AUBREY MARCUS: Yeah, give God a chance. That's a saying that I have. Like, God always has cards, and that's the humility of it is God is a loaded word for a lot of people because it means a lot of things, but to me it's the mystery. God, the mystery, always has cards, always has cards, like there's never a place where God doesn't have cards. And so when I find myself in those places of hopelessness, because while hope can be painful, hopelessness is also like, Oh yeah. Incredibly devastating, right? So it's that double edged sword of like the pain of the hope and failing to meet the hopes that you get in the disappointments. But then the place of hopelessness is no place to live either. So you can't live there. So it's like this radical acceptance of where you are and then filling that with as much gratitude as you can for the situation that you're in, and knowing that God still has cards, the mystery is yet to unfold, not moving to catastrophic thinking. And it takes a kind of rigor of the psyche to stay on that path of acceptance, surrender, gratitude and then being aware of the pitfalls where, man, maybe I should just fucking end my life. Like, maybe I should just fucking end it, you know? 

MATTHEW HUSSEY: Yeah, you have to be, I think those are peaks of intensity that we have to be really careful of because there's, I always think the most dangerous emotion is overwhelm.

Like, that's the one to really be careful of. Anger comes in different forms, sometimes you can use it for good, sometimes not, but you can figure out a way to use anger, sadness, depression, anxiety, all of these things that we think are bad emotions. None of them are truly dangerous until they reach a crescendo and the crescendo is when you get overwhelmed, you're overwhelmed with anxiety. You're overwhelmed with anger. You're overwhelmed with depression. When you get overwhelmed, that's when we want to check out or when we think it's all too much. And I tried to make it my mission in life to avoid any of the negative emotions ever reaching a point of overwhelm, being very vigilant for what takes them to the point of overwhelm. And you said God has cards, we have some cards too. And one of those cards is to any point in our life, always be willing to make plan B, the new plan A, and if it's plan C, then make plan C, the new plan A. That is one of the most creative things you can ever do in life. Like that's a pure creation when you can take plan B and make it the new plan A. And we do that first by leaning into the circumstances and what's something special I could only do from this particular place. There's an experiment I got told about by a psychologist with rats where rat A was allowed to run on a wheel and rat B was on a wheel that was hooked up to rat A's wheel. So whenever rat A ran, rat B had to run. And at the end of the experiment, Rat A showed all of the positive markers of exercise. And Rat B showed all of the negative markers of stress. Both doing the exact same amount of exercise, same amount of exertion. But Rat A chose to run and Rat B didn't. So much of life to me is in that idea that we're all running in our life, we're all doing something difficult. And by the way, let's not forget that we all choose difficult things to do in life. People choose to climb mountains. They choose to build a business. They choose to write a book like we do. We choose to do these difficult things. We choose to go to the gym. This is all pain that we opt for. Who said that the pain we opt for is any more beneficial than the pain we didn't opt for? I would argue the pain I didn't opt for has been more valuable to me than the pain I've opted for. So for me, I like to do a little thought exercise where I imagine the really painful things in my life, maybe the things that I wish would change or I wish hadn't happened and I imagine them on a menu and next to the pain on the menu is all of the unique benefits that I can only get from this particular pain and each item gives me specific benefits that can only come from this particular pain on this day or this year or this part of my life and I imagine with the pain that I didn't choose, I imagine myself choosing that pain going, well, I really want those items. So I'm going to choose this pain. The same way I would choose to do something difficult like write a book. I'm choosing this pain. And by doing that, you are proactively turning yourself from rat B to rat A. You are now deciding to run this race or to run on this wheel. And when we do that, when we stop being a victim of this thing that's happening to us and we now go, okay, I'm choosing this thing, I'm choosing these benefits that I can only get by coming through this or by dealing with this, even if I never come through it, then there's a true power to that. And I think that's how we end up creating a masterpiece. I've never watched it, but I watched five minutes of it and instantly I gleaned some ideas from. Have you ever watched the TV show, chopped.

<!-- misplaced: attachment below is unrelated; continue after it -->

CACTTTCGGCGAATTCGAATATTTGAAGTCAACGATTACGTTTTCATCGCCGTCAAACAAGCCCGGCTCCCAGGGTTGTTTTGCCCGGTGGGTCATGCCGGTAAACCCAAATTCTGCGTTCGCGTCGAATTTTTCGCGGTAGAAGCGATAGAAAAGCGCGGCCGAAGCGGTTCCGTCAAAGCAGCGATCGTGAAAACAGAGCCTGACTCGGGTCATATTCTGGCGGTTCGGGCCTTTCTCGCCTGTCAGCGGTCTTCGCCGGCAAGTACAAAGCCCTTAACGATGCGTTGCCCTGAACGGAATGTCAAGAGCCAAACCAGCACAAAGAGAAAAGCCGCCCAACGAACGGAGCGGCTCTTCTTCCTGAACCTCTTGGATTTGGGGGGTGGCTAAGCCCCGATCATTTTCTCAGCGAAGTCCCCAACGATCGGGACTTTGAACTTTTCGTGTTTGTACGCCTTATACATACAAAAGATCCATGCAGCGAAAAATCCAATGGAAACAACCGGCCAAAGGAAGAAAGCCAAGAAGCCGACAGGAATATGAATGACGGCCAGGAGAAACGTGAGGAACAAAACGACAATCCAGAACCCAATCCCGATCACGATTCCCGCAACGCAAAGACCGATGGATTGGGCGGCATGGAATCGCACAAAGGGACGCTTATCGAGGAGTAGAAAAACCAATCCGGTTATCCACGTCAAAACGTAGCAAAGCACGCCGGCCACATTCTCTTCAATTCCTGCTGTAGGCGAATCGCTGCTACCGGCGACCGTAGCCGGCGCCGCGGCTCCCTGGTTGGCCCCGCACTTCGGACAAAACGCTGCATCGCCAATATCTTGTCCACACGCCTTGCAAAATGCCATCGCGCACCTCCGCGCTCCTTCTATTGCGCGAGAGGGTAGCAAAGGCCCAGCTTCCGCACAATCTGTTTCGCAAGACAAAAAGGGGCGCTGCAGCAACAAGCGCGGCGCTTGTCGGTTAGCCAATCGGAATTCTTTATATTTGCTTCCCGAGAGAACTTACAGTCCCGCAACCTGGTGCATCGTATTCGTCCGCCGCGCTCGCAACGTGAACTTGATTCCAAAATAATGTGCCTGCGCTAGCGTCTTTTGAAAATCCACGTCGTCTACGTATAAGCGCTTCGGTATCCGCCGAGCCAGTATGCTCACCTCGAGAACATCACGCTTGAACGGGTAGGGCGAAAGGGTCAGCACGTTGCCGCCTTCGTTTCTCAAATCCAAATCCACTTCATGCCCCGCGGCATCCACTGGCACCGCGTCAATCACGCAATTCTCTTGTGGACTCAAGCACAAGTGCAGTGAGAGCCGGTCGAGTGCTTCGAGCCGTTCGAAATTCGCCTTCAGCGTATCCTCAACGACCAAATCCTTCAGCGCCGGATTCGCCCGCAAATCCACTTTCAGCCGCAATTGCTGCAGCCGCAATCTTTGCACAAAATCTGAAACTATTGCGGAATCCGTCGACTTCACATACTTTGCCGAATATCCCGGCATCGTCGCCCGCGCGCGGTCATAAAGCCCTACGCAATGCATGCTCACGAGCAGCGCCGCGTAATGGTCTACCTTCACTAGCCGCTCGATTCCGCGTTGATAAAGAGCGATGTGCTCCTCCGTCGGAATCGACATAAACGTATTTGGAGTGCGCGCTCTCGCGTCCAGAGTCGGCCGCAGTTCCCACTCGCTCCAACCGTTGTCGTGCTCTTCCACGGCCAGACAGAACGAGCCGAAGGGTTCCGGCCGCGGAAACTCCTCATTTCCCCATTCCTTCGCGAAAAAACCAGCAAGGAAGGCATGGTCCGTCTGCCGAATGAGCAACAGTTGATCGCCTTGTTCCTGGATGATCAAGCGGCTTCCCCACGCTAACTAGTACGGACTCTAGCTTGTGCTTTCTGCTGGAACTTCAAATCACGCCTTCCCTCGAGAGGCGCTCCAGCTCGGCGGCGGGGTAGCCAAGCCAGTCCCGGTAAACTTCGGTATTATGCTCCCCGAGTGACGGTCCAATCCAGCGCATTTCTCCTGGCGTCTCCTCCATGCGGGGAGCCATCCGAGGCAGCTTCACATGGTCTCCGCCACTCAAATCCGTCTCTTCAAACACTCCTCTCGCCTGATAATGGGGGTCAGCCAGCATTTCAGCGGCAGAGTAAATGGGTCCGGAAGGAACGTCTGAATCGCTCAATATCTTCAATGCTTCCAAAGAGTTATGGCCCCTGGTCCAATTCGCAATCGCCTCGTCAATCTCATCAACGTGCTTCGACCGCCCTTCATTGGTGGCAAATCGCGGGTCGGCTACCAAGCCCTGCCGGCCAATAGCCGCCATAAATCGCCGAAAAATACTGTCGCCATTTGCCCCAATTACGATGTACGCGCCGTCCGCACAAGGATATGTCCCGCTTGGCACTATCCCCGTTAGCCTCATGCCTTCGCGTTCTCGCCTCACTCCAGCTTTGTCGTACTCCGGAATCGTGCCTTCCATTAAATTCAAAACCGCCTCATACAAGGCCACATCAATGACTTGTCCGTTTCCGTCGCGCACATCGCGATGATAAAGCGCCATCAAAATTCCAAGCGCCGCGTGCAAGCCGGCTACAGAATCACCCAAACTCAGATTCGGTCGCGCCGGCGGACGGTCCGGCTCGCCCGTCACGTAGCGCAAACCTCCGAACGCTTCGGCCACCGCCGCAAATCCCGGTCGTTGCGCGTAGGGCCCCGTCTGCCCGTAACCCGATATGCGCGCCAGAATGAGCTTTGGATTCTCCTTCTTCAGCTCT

MATTHEW HUSSEY: Right. I haven't either. But I remember being in a dentist chair and it being on the TV and seeing like the first five minutes and the concept is just, these chefs get given a basket of ingredients, and they have like 20 minutes to do something with those ingredients, and in this one episode I saw they got like a finger lime, an Alaskan king crab, and kelp jerky. Now, obviously, everyone likes the Alaskan king crabs, there's a great ingredient. No one's looking at the kelp jerky thinking, thank God I got the kelp jerky, that's gonna come in super useful. But, it's not like the show is, now everyone opened their basket of ingredients, oh, you got the good ones, you got the bad ones, okay, you win. That's not the show, the show is,